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A new high-resolution kinematic model for the Central Atlantic region during the Oligocene and Early Miocene

AuthorsMacchiavelli, Chiara ; Schettino, Antonio
Issue Date17-Apr-2016
CitationGeophysical Research Abstracts Vol. 18: EGU2016-2831-1 (2016)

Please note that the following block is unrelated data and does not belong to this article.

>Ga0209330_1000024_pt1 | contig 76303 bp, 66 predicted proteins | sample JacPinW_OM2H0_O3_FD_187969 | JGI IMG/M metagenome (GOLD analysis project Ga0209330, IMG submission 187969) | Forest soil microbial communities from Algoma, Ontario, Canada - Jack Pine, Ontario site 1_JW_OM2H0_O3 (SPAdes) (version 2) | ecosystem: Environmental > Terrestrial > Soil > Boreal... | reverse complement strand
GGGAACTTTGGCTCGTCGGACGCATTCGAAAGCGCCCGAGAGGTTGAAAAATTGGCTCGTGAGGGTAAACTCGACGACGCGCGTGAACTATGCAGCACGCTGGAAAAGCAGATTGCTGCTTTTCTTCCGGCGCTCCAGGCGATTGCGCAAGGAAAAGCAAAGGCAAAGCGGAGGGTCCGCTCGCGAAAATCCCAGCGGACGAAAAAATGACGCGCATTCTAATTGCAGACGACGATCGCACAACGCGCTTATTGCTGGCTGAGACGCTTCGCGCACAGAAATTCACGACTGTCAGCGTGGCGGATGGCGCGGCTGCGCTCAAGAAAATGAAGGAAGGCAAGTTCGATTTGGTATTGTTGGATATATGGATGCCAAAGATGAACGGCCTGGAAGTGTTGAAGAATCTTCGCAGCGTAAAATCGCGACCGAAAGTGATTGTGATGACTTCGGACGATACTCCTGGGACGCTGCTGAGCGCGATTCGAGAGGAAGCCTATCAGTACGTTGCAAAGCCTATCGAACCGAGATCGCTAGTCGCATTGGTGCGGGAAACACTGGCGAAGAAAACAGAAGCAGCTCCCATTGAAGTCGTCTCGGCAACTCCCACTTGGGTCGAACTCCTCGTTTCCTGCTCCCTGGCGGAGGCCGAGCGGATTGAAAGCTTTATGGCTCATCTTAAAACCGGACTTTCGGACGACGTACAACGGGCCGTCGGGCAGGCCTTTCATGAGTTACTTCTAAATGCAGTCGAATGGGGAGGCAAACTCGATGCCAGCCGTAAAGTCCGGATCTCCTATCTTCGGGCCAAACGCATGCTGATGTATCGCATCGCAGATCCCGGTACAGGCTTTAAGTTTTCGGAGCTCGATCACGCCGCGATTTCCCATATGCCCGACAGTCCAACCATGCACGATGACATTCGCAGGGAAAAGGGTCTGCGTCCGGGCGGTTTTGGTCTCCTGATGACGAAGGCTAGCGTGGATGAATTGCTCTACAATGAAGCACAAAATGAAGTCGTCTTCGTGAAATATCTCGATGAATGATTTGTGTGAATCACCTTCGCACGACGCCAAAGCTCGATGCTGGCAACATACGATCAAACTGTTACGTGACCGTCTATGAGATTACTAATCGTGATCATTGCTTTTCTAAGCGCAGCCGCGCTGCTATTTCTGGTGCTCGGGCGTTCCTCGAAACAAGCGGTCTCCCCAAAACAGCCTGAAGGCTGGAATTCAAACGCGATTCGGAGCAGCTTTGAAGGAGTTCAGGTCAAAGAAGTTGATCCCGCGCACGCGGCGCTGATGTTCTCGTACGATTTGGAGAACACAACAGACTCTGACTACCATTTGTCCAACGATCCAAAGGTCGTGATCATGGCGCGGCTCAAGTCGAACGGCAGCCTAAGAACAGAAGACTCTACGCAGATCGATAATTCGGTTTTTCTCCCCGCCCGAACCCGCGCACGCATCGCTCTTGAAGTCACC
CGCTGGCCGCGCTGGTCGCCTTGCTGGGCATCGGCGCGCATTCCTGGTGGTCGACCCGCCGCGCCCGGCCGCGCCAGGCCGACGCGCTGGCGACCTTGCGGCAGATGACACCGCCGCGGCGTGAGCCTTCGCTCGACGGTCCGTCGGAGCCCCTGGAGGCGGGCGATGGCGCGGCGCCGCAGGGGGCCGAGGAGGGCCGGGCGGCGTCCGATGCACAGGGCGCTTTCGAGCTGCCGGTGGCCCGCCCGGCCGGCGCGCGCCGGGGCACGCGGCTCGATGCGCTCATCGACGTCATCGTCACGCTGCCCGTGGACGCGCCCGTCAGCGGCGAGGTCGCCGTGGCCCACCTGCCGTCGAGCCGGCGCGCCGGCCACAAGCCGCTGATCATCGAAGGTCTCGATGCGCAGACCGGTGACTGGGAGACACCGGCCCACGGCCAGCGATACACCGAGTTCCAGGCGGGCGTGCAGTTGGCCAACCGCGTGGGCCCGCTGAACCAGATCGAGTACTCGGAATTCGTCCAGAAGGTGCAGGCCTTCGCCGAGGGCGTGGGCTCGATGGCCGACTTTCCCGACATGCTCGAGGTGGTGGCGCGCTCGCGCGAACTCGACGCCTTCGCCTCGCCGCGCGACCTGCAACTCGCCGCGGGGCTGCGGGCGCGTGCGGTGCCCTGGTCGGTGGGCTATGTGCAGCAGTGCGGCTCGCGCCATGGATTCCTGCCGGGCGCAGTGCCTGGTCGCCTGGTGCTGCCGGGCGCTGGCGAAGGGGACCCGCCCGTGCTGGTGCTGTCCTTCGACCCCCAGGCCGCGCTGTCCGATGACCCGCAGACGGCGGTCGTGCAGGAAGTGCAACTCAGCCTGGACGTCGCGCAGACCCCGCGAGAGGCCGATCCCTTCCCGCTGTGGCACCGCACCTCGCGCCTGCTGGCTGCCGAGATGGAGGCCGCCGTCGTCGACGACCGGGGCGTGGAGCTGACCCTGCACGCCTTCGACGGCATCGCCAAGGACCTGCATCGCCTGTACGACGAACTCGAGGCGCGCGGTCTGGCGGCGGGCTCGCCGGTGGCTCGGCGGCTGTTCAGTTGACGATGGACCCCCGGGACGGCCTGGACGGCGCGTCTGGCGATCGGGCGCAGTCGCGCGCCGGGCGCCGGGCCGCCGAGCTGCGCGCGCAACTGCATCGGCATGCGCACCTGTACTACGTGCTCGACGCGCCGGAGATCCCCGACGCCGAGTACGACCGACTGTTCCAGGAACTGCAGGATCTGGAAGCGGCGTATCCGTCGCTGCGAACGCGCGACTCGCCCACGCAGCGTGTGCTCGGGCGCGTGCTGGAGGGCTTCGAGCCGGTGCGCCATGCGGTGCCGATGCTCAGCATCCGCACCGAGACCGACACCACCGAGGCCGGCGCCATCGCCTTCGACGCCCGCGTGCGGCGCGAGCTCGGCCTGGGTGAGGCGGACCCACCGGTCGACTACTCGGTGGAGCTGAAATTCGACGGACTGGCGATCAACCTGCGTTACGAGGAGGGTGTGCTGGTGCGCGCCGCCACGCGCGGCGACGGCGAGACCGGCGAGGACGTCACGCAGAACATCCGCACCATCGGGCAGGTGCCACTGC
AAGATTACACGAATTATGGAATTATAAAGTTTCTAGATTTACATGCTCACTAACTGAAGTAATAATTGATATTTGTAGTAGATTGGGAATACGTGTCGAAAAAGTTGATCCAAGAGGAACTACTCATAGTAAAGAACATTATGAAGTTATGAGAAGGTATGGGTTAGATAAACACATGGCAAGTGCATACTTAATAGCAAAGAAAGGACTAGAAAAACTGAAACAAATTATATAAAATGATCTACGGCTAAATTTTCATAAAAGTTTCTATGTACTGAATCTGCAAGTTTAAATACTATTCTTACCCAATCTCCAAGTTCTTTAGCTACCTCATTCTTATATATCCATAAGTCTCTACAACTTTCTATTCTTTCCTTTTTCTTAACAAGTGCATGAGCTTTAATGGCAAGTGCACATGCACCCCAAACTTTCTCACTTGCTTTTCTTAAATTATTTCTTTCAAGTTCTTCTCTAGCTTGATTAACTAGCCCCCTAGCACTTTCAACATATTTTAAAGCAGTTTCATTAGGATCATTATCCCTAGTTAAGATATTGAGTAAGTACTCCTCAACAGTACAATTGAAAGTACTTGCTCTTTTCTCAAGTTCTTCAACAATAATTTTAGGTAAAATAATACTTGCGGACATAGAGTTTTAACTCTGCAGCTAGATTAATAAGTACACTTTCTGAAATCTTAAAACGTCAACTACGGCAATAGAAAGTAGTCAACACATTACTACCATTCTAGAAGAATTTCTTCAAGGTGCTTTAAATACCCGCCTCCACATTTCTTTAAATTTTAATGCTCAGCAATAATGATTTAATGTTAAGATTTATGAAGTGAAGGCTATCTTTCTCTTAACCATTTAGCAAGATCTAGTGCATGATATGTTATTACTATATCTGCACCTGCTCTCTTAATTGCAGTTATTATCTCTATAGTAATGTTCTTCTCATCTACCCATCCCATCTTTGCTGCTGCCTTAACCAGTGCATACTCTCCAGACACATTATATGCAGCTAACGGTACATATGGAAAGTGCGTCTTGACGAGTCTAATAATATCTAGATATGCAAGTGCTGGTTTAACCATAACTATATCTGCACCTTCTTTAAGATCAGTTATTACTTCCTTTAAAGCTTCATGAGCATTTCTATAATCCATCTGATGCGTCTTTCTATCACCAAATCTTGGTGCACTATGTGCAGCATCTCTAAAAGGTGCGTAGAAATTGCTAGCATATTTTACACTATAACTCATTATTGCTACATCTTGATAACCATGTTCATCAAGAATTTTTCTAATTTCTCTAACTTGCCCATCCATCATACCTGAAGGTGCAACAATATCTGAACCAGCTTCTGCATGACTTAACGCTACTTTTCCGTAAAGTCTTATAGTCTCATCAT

AbstractWe present the first high–resolution kinematic model for the northwest Africa – North America plate pair during the Oligocene and early Miocene with the objective to help understanding the processes that occurred in this region during the last 33 Myrs. In particular, we test if the northwest African plate behaved as a single plate, as assumed in the classic models, or alternatively that a separate Moroccan plate existed during the Oligocene – early Miocene as suggested in previous works. The new plate motions model for the northwest Africa – North America plate pair is accompanied by a high–resolution isochron map for the central Atlantic region, resulting from a re–examination of 423 ship tracks from the NGDC data base for the area between the 15 ◦20’ FZ and the Azores triple junction.Accurate finite reconstruction poles for the North America – northwest Africa conjugate plate pair between the early Miocene (Chron 6) and the early Oligocene (Chron 13) are calculated on the basis of a set of 309 magnetic profiles crossing the Oligocene to recent oceanic crust and of a new digital model of fracture zones. For times older than Chron 7 (∼25 Ma), the finite reconstruction poles are calculated using a reliable data set coming exclusively from the region south of the Canary Islands FZ(∼32◦N), which allowed to test the rigidity of the northwest African oceanic lithosphere during the Oligocene – early Miocene phase of Atlas orogeny. The magnetic evidence suggests the existence of an independent Moroccan plate, because all the available magnetic profiles north of the Canary Islands FZ (CIFZ) show that anomalously high spreading rates occurred in the area for times older than Anomaly 7 (∼25 Ma), thereby implying that the formation of the Atlas mountain, rather than being a localized intra–continental process, was logically linked to the central Atlantic spreading history. The model presented here supports the possibility that the CIFZ was temporarily converted into a right–lateral strike–slip plate boundary during the Cenozoic, allowing eastward escape of an independent Moroccan plate, which included both the oceanic lithosphere north of the Canary Islands FZ and the northern Maghrebian areas of Morocco, Algeria, and Tunisia.
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